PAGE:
It is not all that uncommon for pets, especially cats to have a form of Diabetes. The incidence is very similar for both dogs and cats. Male cats are more prone to the condition with the risk increased in neutered cats as well as overweight and older cats.
Some of the signs and symptoms can be very subtle at first in a diabetic feline. It is unfortunate that most times the diabetes is accelerated by the time you note that your cat is always thirsty and urinating quite often. There may also be signs of sadness and lethargy as well as weight loss, even with a ravenous appetite. These are all diabetic symptoms, and your cat may also develop neuropathy which is a muscle weakness due to nerve damage. A classic sign of nerve damage and neuropathy is a ‘plantigrade’ stance where your cat walks on its entire back hocks instead of just walking on its back toes. As a result, he/she will have difficulty climbing stairs, jumping and getting in and out of the litter box.
Your cat can also get a condition called Diabetic ketoacidosis (DKA) which happens when a severe lack of insulin causes the cat’s body to break down fat to use as energy, creating chemicals called Ketones. The Ketones build up in the blood and urine and your cat needs emergency care when symptoms occur. Symptoms for this condition are typically extreme lethargy, weakness, diarrhea, fruity breath, vomiting, rapid breathing and loss of appetite (many of the same symptoms of diabetes). If you attend to your cat at the onset of diabetic symptoms, he/she should be safe from developing this accelerated diabetic condition.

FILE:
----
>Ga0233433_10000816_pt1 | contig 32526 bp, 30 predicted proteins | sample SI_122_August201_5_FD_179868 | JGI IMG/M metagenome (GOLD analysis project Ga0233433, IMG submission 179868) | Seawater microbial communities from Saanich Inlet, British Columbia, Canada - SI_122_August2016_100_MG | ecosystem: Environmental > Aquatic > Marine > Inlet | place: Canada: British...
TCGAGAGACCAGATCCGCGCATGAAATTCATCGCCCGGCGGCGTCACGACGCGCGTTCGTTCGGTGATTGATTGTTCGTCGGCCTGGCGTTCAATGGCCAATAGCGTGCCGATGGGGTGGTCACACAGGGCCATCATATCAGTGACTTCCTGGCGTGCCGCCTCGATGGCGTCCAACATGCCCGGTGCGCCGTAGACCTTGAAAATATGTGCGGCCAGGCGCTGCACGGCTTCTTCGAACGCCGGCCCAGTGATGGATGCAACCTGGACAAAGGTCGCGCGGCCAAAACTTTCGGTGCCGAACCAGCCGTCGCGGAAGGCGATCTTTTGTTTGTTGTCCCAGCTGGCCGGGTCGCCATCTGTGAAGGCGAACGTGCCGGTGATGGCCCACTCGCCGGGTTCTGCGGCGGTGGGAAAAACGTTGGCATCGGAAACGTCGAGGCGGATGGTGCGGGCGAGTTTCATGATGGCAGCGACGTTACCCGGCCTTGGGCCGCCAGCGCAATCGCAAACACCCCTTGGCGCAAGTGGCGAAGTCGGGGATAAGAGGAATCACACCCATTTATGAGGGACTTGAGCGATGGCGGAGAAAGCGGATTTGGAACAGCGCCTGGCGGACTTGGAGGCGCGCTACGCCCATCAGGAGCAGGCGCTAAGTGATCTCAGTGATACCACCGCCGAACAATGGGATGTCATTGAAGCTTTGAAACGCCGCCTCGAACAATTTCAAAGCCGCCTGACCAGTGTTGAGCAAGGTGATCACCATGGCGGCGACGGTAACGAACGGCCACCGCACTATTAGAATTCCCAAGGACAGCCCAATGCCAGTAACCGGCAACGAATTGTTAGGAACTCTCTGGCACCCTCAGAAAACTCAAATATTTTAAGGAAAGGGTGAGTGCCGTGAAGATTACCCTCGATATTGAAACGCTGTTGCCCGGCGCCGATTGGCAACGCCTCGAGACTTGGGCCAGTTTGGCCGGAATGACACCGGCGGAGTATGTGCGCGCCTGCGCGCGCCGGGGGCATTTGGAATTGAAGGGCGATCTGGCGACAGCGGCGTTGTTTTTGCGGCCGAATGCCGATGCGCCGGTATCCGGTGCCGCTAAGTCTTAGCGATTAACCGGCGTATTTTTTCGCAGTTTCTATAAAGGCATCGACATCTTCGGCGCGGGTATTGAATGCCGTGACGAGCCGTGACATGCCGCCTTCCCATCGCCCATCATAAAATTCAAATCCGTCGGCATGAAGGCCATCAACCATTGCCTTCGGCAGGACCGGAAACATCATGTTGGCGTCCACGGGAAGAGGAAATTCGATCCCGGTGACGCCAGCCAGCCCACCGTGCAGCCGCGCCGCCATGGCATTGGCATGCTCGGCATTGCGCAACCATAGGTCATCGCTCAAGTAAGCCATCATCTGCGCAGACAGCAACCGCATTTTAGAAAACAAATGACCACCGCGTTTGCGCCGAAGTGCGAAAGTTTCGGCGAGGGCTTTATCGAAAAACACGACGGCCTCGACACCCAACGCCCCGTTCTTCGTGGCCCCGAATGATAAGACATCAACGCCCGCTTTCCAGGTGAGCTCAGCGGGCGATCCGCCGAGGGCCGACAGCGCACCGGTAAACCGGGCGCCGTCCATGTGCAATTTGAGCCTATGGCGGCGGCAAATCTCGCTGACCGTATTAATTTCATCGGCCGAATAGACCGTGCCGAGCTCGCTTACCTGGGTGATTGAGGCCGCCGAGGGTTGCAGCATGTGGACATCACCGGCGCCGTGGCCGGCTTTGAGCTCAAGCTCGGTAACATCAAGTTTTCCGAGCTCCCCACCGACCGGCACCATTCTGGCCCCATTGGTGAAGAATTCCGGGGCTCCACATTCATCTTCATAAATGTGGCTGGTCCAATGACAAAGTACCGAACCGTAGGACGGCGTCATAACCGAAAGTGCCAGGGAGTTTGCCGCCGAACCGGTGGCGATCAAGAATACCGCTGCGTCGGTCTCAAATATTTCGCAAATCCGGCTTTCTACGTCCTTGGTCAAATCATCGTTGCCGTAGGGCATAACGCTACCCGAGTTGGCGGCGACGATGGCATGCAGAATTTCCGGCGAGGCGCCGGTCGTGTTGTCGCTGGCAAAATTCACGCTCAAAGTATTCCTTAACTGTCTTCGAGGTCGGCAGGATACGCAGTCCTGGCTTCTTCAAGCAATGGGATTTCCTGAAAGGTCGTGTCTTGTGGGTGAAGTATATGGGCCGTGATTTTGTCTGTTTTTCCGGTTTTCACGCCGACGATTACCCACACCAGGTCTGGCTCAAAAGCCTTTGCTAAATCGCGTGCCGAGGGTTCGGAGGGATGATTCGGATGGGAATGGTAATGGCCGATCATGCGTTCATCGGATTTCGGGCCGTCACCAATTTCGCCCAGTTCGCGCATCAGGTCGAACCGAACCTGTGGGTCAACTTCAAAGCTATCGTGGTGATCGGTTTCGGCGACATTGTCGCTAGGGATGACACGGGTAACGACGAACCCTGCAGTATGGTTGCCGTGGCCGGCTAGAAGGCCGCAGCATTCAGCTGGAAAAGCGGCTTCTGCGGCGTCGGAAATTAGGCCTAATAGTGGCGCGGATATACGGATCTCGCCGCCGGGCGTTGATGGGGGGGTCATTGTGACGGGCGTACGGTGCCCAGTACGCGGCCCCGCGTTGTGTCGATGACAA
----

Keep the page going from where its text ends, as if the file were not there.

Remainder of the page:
To diagnose your cat, your doctor will begin with a medical history and many questions about the symptoms you have witnessed. A thorough physical will be performed as well as some lab and other tests to measure fructosamine in the blood, hemoglobin levels, and further extensive tests, if your cat is a senior. Additional blood and urine tests along with an ultra sound and x-rays of the abdomen and chest may also be performed for a definitive diagnosis and treatment plan.
Some cats may respond well to oral medications as a treatment if they only require a low dose; however, most vets prefer the insulin injections as a way of effectively regulating your cats’ blood glucose level.
Along with the prescribed medication by your veterinarian, diet and exercise play an immense role in controlling the diabetes. There are several foods developed specifically for the needs of your diabetic cat. You may need to experiment with different foods to find the one that works best for your feline best friend.
If your doctor prescribes a specific diet for the diabetes, he/she will also need to consider the overall health of your cat as well. A diet for a diabetic cat that is overweight will be prescribed a different diet than the diabetic cat with pancreas or kidney problems.
Generally, a diabetic diet generally approximately 45-50% protein, 40-45% fat and just 3-5% carbohydrate. After all, those little mousers generally do not need many carbohydrates in their diets. Many of the cats following this diet plan have showed improved clinical signs, reduced insulin needs, and improved blood glucose levels. It may take time to find a good food plan that your cat will not turn his/her nose up to . . . but don’t give up. Work with your vet to find a diabetic diet that prince or princess will love.
Try to incorporate several 5 – 10 minute play times with your cat for some much needed exercise. Also, feed small meals throughout the day in several locations so he/she will have to “walk” to get to the food. Any little tricks you can imagine to get your cat moving (not strenuously) is a healthy option. Just try to be consistent with your exercise/play regimen and start slow, gradually building up to more time.
Following your doctor’s orders with the prescribed medications, specific diet plan and an effective daily exercise plan, your cat can live a very normal, very happy life. What more can you ask for!